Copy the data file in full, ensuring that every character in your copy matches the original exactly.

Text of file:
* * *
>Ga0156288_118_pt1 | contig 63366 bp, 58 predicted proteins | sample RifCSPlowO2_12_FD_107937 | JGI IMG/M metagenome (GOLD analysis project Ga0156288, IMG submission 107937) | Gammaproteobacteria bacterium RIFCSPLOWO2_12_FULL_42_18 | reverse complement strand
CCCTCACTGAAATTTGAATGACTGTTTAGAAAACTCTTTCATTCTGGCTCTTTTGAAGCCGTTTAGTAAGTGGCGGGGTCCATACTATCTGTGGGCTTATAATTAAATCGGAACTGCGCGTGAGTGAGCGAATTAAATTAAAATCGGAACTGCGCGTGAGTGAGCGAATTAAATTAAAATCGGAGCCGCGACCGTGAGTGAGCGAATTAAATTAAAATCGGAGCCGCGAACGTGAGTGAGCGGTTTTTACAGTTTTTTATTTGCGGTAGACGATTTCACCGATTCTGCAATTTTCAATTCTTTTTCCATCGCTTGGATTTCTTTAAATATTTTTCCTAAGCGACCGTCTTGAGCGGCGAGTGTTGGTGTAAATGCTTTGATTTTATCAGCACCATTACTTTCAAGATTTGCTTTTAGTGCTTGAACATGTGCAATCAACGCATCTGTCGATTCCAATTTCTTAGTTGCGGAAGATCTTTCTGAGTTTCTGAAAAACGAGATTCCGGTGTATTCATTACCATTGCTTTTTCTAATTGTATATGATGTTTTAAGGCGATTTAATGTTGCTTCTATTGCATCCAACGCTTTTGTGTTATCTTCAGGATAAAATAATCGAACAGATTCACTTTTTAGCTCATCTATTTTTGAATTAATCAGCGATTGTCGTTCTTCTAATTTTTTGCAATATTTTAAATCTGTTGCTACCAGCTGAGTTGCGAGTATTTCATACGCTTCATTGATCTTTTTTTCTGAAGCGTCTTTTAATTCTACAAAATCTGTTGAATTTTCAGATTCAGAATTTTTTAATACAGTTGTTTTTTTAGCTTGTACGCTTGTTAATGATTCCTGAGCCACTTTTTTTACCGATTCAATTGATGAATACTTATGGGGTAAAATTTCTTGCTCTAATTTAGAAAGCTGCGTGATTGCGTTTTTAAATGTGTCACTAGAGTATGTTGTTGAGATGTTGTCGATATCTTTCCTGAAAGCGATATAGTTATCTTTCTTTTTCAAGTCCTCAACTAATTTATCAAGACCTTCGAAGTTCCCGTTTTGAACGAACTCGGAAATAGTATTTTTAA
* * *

>Ga0156288_118_pt1 | contig 63366 bp, 58 predicted proteins | sample RifCSPlowO2_12_FD_107937 | JGI IMG/M metagenome (GOLD analysis project Ga0156288, IMG submission 107937) | Gammaproteobacteria bacterium RIFCSPLOWO2_12_FULL_42_18 | reverse complement strand
CCCTCACTGAAATTTGAATGACTGTTTAGAAAACTCTTTCATTCTGGCTCTTTTGAAGCCGTTTAGTAAGTGGCGGGGTCCATACTATCTGTGGGCTTATAATTAAATCGGAACTGCGCGTGAGTGAGCGAATTAAATTAAAATCGGAACTGCGCGTGAGTGAGCGAATTAAATTAAAATCGGAGCCGCGACCGTGAGTGAGCGAATTAAATTAAAATCGGAGCCGCGAACGTGAGTGAGCGGTTTTTACAGTTTTTTATTTGCGGTAGACGATTTCACCGATTCTGCAATTTTCAATTCTTTTTCCATCGCTTGGATTTCTTTAAATATTTTTCCTAAGCGACCGTCTTGAGCGGCGAGTGTTGGTGTAAATGCTTTGATTTTATCAGCACCATTACTTTCAAGATTTGCTTTTAGTGCTTGAACATGTGCAATCAACGCATCTGTCGATTCCAATTTCTTAGTTGCGGAAGATCTTTCTGAGTTTCTGAAAAACGAGATTCCGGTGTATTCATTACCATTGCTTTTTCTAATTGTATATGATGTTTTAAGGCGATTTAATGTTGCTTCTATTGCATCCAACGCTTTTGTGTTATCTTCAGGATAAAATAATCGAACAGATTCACTTTTTAGCTCATCTATTTTTGAATTAATCAGCGATTGTCGTTCTTCTAATTTTTTGCAATATTTTAAATCTGTTGCTACCAGCTGAGTTGCGAGTATTTCATACGCTTCATTGATCTTTTTTTCTGAAGCGTCTTTTAATTCTACAAAATCTGTTGAATTTTCAGATTCAGAATTTTTTAATACAGTTGTTTTTTTAGCTTGTACGCTTGTTAATGATTCCTGAGCCACTTTTTTTACCGATTCAATTGATGAATACTTATGGGGTAAAATTTCTTGCTCTAATTTAGAAAGCTGCGTGATTGCGTTTTTAAATGTGTCACTAGAGTATGTTGTTGAGATGTTGTCGATATCTTTCCTGAAAGCGATATAGTTATCTTTCTTTTTCAAGTCCTCAACTAATTTATCAAGACCTTCGAAGTTCCCGTTTTGAACGAACTCGGAAATAGTATTTTTAA